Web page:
Spanish bonds fell for a second day as Cyprus’s banks reopened for the first time in almost two weeks amid concern fallout from its financial turmoil will spread to Europe’s other high debt and deficit nations.
Spain’s 10-year yields climbed to the highest level in three weeks after Cyprus’s Finance Ministry said controls on bank withdrawals and overseas transfers will be in force for seven days to limit capital flight. Portuguese and Irish bonds also dropped. German 10-year yields fell to the lowest in almost eight months after unemployment in the Europe’s largest economy unexpectedly increased, underpinning demand for safer assets.
“The way EU officials approached the crisis in Cyprus is having spillover to other peripheral countries,” said Alessandro Giansanti, a senior rates strategist at ING Groep NV in Amsterdam. “It becomes now highly likely that in every future bailout there will be a private-sector involvement.”
Spain’s 10-year yield rose three basis points, or 0.03 percentage point, to 5.11 percent at 11:18 a.m. London time after rising to 5.15 percent, the highest level since March 4. The 5.4 percent bond maturing in January 2023 dropped 0.23, or 2.30 euros per 1,000-euro face amount, to 102.205.
Ireland’s 10-year yield climbed two basis points to 4.28 percent and Portugal’s rose seven basis points to 6.44 percent.
Cypriot banks had been shut since March 16 when the European Union presented a plan to force losses on depositors in exchange for a 10 billion-euro ($12.8 billion) bailout. They will close at 6 p.m. local time, Yiangos Dimitriou, head of the central bank’s audit department, said yesterday in comments broadcast on state-run CyBC television.
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Fears that growth in China is weakening and falling Asian stocks conspired with the on-going European debt crisis to give investors greater concern for the safety of US debt. As a result, two-year Treasury yields fell to a record low today while 10-year yields fell below 3 percent.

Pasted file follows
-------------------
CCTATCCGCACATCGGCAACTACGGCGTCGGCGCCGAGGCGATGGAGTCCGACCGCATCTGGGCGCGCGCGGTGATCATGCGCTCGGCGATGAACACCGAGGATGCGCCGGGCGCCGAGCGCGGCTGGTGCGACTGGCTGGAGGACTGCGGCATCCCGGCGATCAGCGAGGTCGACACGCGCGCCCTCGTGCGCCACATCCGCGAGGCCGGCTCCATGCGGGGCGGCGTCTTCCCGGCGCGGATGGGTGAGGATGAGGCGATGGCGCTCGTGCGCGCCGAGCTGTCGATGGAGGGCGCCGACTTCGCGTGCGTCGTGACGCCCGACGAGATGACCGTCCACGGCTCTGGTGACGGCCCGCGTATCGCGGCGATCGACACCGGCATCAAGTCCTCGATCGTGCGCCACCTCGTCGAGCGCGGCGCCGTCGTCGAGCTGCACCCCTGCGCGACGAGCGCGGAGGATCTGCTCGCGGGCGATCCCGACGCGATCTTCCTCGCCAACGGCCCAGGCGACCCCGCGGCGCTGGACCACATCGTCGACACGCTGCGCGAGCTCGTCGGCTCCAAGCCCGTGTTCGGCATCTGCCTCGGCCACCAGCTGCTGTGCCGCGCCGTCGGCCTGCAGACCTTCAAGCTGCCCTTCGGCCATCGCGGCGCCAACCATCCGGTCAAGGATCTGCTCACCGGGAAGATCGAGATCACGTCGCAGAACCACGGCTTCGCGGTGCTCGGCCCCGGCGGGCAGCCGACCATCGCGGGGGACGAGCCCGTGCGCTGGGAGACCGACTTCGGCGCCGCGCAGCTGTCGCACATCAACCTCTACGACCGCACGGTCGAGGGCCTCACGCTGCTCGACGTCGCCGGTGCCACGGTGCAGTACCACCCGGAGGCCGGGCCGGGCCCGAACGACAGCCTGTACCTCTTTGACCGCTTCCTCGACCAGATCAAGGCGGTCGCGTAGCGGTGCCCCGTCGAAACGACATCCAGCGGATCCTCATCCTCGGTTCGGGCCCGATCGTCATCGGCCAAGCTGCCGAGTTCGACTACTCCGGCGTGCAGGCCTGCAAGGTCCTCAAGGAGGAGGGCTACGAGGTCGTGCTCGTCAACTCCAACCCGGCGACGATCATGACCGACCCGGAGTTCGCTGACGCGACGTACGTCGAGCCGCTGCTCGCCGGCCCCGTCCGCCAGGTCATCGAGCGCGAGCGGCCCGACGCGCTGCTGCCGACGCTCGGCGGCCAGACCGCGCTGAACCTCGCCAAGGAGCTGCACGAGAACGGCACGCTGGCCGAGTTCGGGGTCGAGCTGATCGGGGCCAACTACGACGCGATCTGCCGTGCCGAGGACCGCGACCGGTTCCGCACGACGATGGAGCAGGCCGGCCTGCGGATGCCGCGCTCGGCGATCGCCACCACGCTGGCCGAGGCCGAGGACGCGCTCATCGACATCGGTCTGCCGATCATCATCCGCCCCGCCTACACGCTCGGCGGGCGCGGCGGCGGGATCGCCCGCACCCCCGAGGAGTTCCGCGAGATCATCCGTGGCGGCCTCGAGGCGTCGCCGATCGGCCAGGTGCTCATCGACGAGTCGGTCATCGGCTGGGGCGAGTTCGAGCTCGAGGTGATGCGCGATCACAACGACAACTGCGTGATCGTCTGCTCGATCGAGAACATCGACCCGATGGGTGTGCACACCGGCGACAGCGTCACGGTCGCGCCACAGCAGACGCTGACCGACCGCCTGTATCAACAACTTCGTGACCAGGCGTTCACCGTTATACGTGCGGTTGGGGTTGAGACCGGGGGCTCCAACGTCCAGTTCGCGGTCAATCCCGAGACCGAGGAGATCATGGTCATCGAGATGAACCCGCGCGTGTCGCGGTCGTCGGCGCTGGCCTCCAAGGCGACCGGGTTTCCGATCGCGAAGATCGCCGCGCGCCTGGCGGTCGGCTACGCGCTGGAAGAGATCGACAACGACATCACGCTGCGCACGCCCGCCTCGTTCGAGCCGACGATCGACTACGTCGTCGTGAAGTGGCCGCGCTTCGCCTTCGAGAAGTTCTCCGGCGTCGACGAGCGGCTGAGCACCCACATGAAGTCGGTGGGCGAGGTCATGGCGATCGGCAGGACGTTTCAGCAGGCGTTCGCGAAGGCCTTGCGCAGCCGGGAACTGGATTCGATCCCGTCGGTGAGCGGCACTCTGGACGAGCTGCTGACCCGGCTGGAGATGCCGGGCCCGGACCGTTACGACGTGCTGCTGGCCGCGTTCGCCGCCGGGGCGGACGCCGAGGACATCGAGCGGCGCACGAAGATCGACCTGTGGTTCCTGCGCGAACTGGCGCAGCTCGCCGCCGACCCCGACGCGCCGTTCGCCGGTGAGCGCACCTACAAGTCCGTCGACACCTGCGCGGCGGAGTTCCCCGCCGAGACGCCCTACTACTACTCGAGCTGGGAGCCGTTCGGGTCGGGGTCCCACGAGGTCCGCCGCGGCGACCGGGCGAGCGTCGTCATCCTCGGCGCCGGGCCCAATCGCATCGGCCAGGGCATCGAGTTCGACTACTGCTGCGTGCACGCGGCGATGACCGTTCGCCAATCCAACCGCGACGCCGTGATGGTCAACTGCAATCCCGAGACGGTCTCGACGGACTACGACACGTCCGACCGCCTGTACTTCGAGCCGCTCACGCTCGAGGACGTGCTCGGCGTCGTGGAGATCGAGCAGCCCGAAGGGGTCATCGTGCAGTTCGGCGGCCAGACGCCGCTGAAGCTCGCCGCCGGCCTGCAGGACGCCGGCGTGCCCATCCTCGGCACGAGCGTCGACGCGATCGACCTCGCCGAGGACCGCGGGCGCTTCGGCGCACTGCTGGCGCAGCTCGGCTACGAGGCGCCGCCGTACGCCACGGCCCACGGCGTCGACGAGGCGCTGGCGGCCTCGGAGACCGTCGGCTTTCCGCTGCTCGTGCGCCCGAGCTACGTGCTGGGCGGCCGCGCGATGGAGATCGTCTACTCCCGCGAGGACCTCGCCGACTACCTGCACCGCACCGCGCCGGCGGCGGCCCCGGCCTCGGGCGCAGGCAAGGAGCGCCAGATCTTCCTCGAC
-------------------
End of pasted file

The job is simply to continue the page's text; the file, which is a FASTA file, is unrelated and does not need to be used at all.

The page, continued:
“If you look at the Chinese stock market, it looks particularly ugly, and China has a tendency to lead in the ‘rest-of-the-world’ category,” said a trader in London.
In Europe the FTSEurofirst index of top European shares lost around 1.9 percent, with euro zone bank funding worries ahead of the repayment of 442 billion of European Central Bank emergency loans adding to concerns.
“A lot of (negative sentiment) is still emanating from concerns over Europe and the European banking system and the impact that might have if it rolls out globally,” said David Page, economist at Investec.
Analysts were caught off guard today on news that Japan’s unemployment rose to 5.2 percent in May from 5.1 percent the previous month. It was expected that unemployment would actually fall slightly to 5.0 percent in May.
Household spending fell 0.7 percent in May when compared to May 2009. Again, this was a surprise as the forecast called for a 0.4 percent increase year-over-year.
“Today’s reports show Japan’s economy is clearly slowing down” after growing at an annual 5 percent pace in the first quarter, said Kyohei Morita, chief Japan economist at Barclays Capital in Tokyo. “Consumer spending is weakening because the impact from government stimulus measures is fading.”
The pound climbed to a 19-month high against the euro yesterday as nervous investor’s anxiously eye a deadline later this week requiring many European banks to repay loans taken out a year ago. The pound rose almost half a cent to 1.2327 euros, its highest level since the immediate aftermath of the financial crisis in November 2008.
“Markets are tense going into the end of the long-term refinancing programme, along with [Wednesday's] three-month auction,” said John Hydeskov, senior currency analyst at Danske.